Like Charles, I also chose to look at I Love Hip Hop in Morocco. Our class discussion about cultural appropriation really interested me, particularly how Litvin’s ideas about the appropriation of Hamlet might relate to Arab hip hop as well. On a visual level, the “I Love Hip Hop” phrase expressed with a heart references the “I Love New York” t-shirts, and while this “I” plus a heart is fairly common now, it made me think of international marketing techniques. In the film, the organizers’ efforts to find corporate sponsors include meetings with Coca-Cola, who represents this same kind of multinational corporate marketing. On the website for the film, ilovehiphopinmorocco.com, you can buy a variety of different products with this phrase.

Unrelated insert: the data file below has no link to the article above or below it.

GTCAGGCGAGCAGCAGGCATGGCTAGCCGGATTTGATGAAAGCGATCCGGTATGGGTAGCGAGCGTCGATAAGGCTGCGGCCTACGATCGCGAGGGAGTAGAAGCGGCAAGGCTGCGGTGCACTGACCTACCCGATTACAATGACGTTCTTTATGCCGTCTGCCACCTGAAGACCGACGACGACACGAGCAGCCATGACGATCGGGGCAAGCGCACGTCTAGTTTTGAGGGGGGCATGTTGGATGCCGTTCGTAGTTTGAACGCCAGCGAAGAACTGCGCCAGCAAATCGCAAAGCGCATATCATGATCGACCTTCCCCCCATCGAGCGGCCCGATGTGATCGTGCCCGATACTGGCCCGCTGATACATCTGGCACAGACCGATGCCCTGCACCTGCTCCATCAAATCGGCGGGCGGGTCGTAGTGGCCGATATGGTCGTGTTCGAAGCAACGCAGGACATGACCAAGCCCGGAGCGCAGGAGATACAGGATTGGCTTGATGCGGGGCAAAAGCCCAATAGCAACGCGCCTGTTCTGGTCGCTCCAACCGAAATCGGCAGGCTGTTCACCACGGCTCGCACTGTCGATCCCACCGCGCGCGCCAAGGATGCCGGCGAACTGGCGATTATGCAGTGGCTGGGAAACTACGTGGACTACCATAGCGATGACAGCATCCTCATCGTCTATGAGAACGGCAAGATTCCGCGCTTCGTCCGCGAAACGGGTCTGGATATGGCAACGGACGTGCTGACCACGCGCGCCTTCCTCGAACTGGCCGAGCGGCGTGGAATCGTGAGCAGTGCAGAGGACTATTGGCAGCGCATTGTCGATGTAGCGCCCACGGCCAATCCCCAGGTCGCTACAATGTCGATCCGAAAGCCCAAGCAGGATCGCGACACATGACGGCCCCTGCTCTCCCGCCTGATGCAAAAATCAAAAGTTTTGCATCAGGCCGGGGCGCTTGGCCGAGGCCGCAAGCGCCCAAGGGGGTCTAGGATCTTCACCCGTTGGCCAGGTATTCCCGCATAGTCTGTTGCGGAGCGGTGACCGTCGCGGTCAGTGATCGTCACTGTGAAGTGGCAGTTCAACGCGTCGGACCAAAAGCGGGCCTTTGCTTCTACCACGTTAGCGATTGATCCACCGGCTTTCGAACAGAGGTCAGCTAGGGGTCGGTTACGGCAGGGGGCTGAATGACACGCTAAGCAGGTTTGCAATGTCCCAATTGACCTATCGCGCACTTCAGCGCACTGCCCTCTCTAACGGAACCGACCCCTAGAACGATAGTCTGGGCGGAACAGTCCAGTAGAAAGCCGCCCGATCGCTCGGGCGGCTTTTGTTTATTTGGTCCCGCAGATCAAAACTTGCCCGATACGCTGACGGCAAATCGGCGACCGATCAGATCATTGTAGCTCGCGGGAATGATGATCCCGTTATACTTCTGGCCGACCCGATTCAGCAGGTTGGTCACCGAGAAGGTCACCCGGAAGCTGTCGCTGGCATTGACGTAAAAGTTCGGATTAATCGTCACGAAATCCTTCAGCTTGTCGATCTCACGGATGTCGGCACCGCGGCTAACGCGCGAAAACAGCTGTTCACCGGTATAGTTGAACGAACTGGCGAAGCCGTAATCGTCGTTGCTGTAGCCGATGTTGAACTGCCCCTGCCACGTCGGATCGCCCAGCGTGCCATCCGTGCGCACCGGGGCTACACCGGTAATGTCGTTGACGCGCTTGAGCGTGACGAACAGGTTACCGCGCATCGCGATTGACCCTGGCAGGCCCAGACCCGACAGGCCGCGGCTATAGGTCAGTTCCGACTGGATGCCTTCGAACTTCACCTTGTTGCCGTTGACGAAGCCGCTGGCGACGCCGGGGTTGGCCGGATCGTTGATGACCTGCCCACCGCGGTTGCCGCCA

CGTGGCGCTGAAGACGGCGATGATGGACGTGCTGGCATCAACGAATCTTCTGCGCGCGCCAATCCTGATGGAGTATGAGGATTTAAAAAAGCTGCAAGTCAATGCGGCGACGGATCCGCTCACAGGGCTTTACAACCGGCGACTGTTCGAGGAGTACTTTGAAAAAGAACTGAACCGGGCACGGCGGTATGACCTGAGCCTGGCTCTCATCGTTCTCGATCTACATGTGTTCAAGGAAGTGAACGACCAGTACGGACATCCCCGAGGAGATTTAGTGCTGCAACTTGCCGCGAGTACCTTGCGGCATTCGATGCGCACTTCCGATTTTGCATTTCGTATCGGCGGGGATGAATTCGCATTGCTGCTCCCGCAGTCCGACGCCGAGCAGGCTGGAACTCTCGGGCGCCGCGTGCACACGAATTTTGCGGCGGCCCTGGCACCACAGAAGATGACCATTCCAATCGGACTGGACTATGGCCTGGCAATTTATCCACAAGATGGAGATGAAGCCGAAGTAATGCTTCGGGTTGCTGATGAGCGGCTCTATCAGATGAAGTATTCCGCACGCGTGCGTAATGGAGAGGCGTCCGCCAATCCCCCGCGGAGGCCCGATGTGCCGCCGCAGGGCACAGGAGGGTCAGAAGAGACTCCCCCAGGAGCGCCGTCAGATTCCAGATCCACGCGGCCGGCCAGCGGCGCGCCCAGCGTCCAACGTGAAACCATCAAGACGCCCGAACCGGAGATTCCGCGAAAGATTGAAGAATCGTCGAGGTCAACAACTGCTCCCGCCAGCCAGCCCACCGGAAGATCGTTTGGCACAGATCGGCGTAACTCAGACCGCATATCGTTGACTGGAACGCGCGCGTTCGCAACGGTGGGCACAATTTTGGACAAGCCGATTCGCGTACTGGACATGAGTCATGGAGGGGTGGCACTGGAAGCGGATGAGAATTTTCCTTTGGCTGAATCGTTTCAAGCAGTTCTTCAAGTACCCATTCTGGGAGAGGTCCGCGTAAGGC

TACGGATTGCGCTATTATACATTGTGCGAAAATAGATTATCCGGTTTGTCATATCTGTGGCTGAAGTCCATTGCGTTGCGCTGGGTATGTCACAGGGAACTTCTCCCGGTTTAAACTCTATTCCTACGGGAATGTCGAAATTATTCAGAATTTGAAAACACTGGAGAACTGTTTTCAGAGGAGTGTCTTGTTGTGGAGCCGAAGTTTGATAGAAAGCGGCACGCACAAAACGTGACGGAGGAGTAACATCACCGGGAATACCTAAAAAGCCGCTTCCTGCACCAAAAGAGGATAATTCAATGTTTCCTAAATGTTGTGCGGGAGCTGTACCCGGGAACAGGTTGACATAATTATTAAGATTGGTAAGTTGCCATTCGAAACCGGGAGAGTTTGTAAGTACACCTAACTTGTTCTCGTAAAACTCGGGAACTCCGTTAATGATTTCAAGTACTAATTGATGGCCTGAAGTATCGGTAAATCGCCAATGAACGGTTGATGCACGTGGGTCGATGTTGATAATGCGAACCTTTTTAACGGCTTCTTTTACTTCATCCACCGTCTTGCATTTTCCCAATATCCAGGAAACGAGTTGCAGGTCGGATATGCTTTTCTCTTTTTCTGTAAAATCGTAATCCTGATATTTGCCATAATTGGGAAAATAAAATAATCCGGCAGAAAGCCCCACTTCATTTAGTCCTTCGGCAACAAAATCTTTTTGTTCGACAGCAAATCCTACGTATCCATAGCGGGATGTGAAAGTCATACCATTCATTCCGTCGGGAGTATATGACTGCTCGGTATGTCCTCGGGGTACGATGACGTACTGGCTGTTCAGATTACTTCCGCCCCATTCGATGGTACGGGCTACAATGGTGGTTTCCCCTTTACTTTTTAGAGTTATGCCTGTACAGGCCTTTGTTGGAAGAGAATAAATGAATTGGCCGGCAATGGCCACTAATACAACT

In terms of the hip hop artists themselves, they do seem to be engaging with American rap from the 1980s and 1990s in ways that are responsive. Rather than simply sampling the sounds or the style, as some American hip hop artists now do with Arab music (like in Jay-Z’s “Big Pimpin’”), the artists do have a particular understanding of the context of this hip hop and rap and can relate that context to their own struggles. In a similar way, the themes of Hamlet really resonated with many in the Arab world, and thus Hamlet was incorporated into the Arab theater canon in new ways. Are there more connections between Hamlet and hip hop? The phrase “words, words, words” comes to mind. Also, are American artists engaging in similar appropriation of Arab hip hop? The scene where the group meets with Chuck D might be an example of this.